There were three remaining people on my list. Michael Lazar, Eugene Lazpin, and Eleanor Lazzerini. I addressed letters to each of them and then started getting ready for the meeting.

In the shower I rehearsed how I would explain to the group that we were ahead of schedule for the mailing and how if we kept up the current pace (which was mostly due to the amount of work I had done, although I would let them conclude this on their own) we could send the first wave of letters out before the deadline Cindy had set. I put on the pants and blouse I'd bought for the Committee, combed out my hair, and then swept it back in the tortoise shell combs I had picked up at the drugstore last week. I looked at myself in the mirror and realized that my face was too puffy to wear my hair back. I pulled out the combs, so that a frame of hair sliced the edges off of my face.

I took out a slice of lasagna from the refrigerator, wrote “dinner” on a napkin, and left the house.

The orchard was now only a few blackened trees. As I drove I imagined myself accelerating into it, the dead apples mashing under my tires as I barreled toward the trunks of ash. I saw them disintegrate into a death plume of black specs that floated quietly to the ground, long after I had driven away. I sped up and didn't brake until I could no longer glimpse the orchard's edge in my rear view mirror.

When I arrived at St. Mary's Church basement a few of the other volunteers sat around the table in the church basement drinking coffee and chatting. We smiled at each other as I walked past them to the coffee urn. I didn't want to make conversation. I returned to the table with a Styrofoam cup full of syrupy coffee and quietly rehearsed again how I would explain the progress on the mailing.

I heard Cindy's voice before she opened the door. She said something about the end of the school year so I knew she had her daughters with her. “Ming and Ling,” I had come to think of them as. I heard giggling, which had to be Sandy, the younger one, because Tina, her older sister, never uttered a sound. She had a face that was so round and flat it made me think of a paper plate, and I always had the feeling that she was just seconds from asking a painfully stupid question.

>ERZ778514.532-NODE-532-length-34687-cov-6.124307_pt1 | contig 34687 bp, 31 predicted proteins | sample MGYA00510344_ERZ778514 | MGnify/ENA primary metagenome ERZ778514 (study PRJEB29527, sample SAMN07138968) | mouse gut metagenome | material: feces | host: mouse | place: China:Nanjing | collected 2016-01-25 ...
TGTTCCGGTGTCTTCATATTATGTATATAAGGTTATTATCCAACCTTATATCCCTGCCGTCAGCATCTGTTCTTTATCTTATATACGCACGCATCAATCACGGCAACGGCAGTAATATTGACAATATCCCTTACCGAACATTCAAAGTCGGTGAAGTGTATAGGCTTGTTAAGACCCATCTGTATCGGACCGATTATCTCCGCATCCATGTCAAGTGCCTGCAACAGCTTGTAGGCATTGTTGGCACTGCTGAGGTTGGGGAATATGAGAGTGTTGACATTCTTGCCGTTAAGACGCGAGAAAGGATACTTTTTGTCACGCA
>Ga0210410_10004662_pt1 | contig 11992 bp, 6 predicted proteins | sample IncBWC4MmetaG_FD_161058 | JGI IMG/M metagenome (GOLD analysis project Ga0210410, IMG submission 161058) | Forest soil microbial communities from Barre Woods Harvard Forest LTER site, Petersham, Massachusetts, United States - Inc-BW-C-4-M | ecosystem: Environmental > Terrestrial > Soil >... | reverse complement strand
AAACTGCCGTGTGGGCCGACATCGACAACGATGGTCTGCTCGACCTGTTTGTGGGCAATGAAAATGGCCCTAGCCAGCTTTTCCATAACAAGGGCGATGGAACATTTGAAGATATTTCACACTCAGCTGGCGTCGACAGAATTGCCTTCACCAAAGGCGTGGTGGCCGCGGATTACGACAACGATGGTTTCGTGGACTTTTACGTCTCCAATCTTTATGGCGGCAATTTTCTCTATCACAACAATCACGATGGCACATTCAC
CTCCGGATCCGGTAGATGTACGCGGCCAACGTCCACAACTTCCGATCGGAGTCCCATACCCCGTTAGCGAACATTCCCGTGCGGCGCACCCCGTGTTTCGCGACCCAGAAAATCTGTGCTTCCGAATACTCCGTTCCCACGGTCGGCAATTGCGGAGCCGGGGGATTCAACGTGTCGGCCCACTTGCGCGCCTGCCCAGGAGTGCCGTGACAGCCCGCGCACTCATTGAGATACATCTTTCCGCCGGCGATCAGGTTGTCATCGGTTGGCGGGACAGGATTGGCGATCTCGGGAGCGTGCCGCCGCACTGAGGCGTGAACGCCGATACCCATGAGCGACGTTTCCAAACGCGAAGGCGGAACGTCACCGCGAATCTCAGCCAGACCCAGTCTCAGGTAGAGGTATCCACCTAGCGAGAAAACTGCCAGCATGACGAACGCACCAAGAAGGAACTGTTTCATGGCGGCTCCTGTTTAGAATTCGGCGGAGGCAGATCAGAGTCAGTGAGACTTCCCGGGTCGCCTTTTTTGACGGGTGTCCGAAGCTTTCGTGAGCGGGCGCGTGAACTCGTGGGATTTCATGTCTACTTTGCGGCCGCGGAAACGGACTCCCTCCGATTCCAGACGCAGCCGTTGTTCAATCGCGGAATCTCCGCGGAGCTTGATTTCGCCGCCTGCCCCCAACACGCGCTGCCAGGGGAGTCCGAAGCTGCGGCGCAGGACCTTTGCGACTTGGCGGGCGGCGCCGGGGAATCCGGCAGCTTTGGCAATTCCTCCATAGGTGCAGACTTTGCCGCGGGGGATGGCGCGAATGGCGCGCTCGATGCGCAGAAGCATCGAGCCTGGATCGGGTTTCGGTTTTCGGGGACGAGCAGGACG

“Spain. I want to practice my Spanish,” Sandy said.

“But we went there last year,” Cindy answered.  

“Mom, it's a big country. We can go back.”

When I turned around the first thing I noticed was the carved ivory combs that held back Cindy's blonde hair. I thought of the combs I had left sitting in my bathroom and raked my  fingers through my still slightly damp hair, pushing it away from my face.

Anna, another volunteer and a music teacher at St. Mary's High School, approached Cindy and the girls with a check in her hand. Cindy signed off on it and then walked toward me with only Tina in tow. Sandy stayed behind to talk with Anna.

“Nancy, I'd like to talk to you about another project,” she said.


“This one is essential and I'd like to start working on it immediately.”
            It was then I noticed Tina staring at me. This odd girl who never made eye contact was looking, without hesitation or reticence, into my face.

“We need to get the chamber of commerce involved. Not just the one here in Bainford, but in every town in Southern Connecticut,” Cindy said.

I tried to look only at Cindy, but Tina's gaze pulled me toward her until I looked in her eyes that were unblinking and as dark as crude oil. That's when Tina shot a look at Cindy and then turned back to me and rolled her eyes. I tried to study Cindy's face, but I could feel Tina watching me, expecting not just acknowledgement, but commiseration.

“I want to make some presentations to them,” Cindy went on.

I looked down into my empty Styrofoam cup and thought about escaping to the waste paper basket that was a few feet away, but Cindy didn't pause long enough for me to ease toward it gracefully.

Tina still stared at me, the expectation hanging, like a caul, on her face.

“I'm working on some statistics for business owners and an introductory letter. What I need from you is help with list.”

“I can do that,” I said. “Let me just get my notebook.” I rummaged through my purse looking for what I knew wasn't there.

“Actually, let's talk after the meeting. I'd like to get started.” Cindy walked to the front of the room. I turned away, relived by the knowledge that Tina would follow her.

I looked into my empty cup again. Then I sat down and began shredding it into smaller and smaller pieces.